Bob Dylan – Time Out of Mind
Unlike a lot of other latter-day Dylan albums (mainly Love and Theft and Modern Times) this one never really hit me until recently. Many of my favorite songs have superior takes found on Tell-Tale Signs. Even though the album was written before Dylan’s 97 heart problem, it’s hard not to contextualize as such – a majority of the songs are depressing. Death surrounds the album just as Daniel Lanois’ production surrounds Dylan’s songs with a murky, muddy sound. Dylan seems kind of beaten on Time Out Of Mind but this is what gives songs like “Trying to Get to Heaven” and “Not Dark Yet” their power. It’s no surprise his next album Love and Theft would be looser and funnier than anything he put out in years.
Lou Reed – Transformer
It’s hard to not to prefer the Velvet Underground to Lou Reed’s solo work. While I do love the Velvet Underground, I find myself listening to Transformer more than VU. Maybe because Transformer’s performances are lively and well, fun. (Not so much the lyrics though. “Perfect Day” is about coming down from heroin, and “Satellite of Love” is a brutal song.) Sometimes it’s easy to accuse Lou Reed of career self-destruction, but Transformer is where he created the perfect blend of weird and accessible.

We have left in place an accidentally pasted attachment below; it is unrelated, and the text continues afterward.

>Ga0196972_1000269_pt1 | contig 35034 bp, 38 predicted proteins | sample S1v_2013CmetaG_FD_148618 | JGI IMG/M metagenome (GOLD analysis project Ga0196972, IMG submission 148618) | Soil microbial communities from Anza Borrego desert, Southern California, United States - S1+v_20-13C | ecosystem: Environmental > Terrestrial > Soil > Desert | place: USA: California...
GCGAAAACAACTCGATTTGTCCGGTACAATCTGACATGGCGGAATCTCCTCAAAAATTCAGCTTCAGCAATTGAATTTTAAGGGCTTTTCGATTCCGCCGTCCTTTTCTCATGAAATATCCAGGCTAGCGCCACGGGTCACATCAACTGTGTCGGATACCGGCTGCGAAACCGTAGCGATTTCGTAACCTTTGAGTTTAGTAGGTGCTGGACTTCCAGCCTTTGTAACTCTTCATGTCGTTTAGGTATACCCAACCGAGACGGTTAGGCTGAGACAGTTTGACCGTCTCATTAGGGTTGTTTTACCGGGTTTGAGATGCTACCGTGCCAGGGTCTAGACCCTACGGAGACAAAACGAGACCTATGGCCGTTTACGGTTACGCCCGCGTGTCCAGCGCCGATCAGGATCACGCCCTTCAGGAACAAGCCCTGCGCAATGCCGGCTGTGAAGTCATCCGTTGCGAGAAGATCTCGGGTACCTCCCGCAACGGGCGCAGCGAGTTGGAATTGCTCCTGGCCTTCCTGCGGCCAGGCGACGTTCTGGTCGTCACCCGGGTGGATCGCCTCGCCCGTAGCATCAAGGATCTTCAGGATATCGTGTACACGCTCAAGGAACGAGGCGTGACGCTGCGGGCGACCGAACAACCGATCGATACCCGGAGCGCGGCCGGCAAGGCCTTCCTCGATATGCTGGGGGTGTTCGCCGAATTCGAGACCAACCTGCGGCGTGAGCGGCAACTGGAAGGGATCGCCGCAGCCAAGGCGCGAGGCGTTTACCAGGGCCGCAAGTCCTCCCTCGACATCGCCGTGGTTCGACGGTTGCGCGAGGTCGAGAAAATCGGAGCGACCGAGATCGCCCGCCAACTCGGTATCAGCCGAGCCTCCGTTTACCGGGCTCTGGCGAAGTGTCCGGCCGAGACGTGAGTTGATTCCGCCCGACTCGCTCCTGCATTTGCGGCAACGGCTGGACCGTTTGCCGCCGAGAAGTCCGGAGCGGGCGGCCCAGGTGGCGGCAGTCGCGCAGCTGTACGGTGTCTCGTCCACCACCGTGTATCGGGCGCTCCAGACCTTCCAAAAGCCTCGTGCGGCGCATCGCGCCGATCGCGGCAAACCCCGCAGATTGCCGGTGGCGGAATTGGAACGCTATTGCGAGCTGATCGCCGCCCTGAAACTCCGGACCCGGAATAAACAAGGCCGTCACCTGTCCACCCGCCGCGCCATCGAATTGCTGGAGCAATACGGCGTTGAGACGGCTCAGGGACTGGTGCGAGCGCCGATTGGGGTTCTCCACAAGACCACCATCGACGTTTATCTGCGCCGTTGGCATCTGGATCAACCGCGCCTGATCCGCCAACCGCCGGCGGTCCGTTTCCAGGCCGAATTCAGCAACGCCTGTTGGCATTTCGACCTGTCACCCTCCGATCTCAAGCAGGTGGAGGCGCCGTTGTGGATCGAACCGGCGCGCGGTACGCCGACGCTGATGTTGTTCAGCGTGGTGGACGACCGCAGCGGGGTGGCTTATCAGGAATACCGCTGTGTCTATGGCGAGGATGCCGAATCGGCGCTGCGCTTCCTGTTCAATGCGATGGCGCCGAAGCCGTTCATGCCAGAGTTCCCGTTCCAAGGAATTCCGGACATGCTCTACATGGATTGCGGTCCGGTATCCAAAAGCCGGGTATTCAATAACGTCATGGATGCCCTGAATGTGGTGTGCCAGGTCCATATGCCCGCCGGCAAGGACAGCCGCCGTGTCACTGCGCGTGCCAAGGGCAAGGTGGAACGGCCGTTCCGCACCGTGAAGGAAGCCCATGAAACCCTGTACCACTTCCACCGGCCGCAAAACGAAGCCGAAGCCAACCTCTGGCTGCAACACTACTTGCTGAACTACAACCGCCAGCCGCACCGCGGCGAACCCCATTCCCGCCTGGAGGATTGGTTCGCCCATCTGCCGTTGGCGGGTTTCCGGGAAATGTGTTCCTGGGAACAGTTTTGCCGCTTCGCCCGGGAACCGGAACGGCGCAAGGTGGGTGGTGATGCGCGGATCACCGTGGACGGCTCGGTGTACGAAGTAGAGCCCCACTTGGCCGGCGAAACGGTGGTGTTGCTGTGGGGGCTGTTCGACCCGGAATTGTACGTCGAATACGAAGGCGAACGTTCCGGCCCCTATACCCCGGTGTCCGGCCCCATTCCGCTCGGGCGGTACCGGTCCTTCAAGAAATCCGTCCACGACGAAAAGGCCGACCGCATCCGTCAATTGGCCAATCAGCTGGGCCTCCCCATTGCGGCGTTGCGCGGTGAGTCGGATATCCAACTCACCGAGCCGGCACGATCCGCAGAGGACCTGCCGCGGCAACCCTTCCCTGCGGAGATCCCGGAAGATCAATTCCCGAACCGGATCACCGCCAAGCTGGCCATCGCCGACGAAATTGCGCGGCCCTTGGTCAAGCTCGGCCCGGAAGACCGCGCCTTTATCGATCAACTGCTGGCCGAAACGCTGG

Sam Cooke – Live at the Harlem Square Club
James Brown’s Live at the Apollo is often viewed as the greatest live soul album of all time. And really, you can’t dispute that. That being said though, I feel that a great deal of Brown’s performances were based on the visuals. The same can’t be said for Sam Cooke. Where most of Cooke’s studio recordings border on easy listening (and that’s not a criticism) this album just lays it down. “Cupid”, “Chain Gang” and “It’s Alright/Sentimental Reasons” are played with such force and power you can almost feel the heat from the sweat from both the band and the audience. Put this album on, and I guarantee an instant party.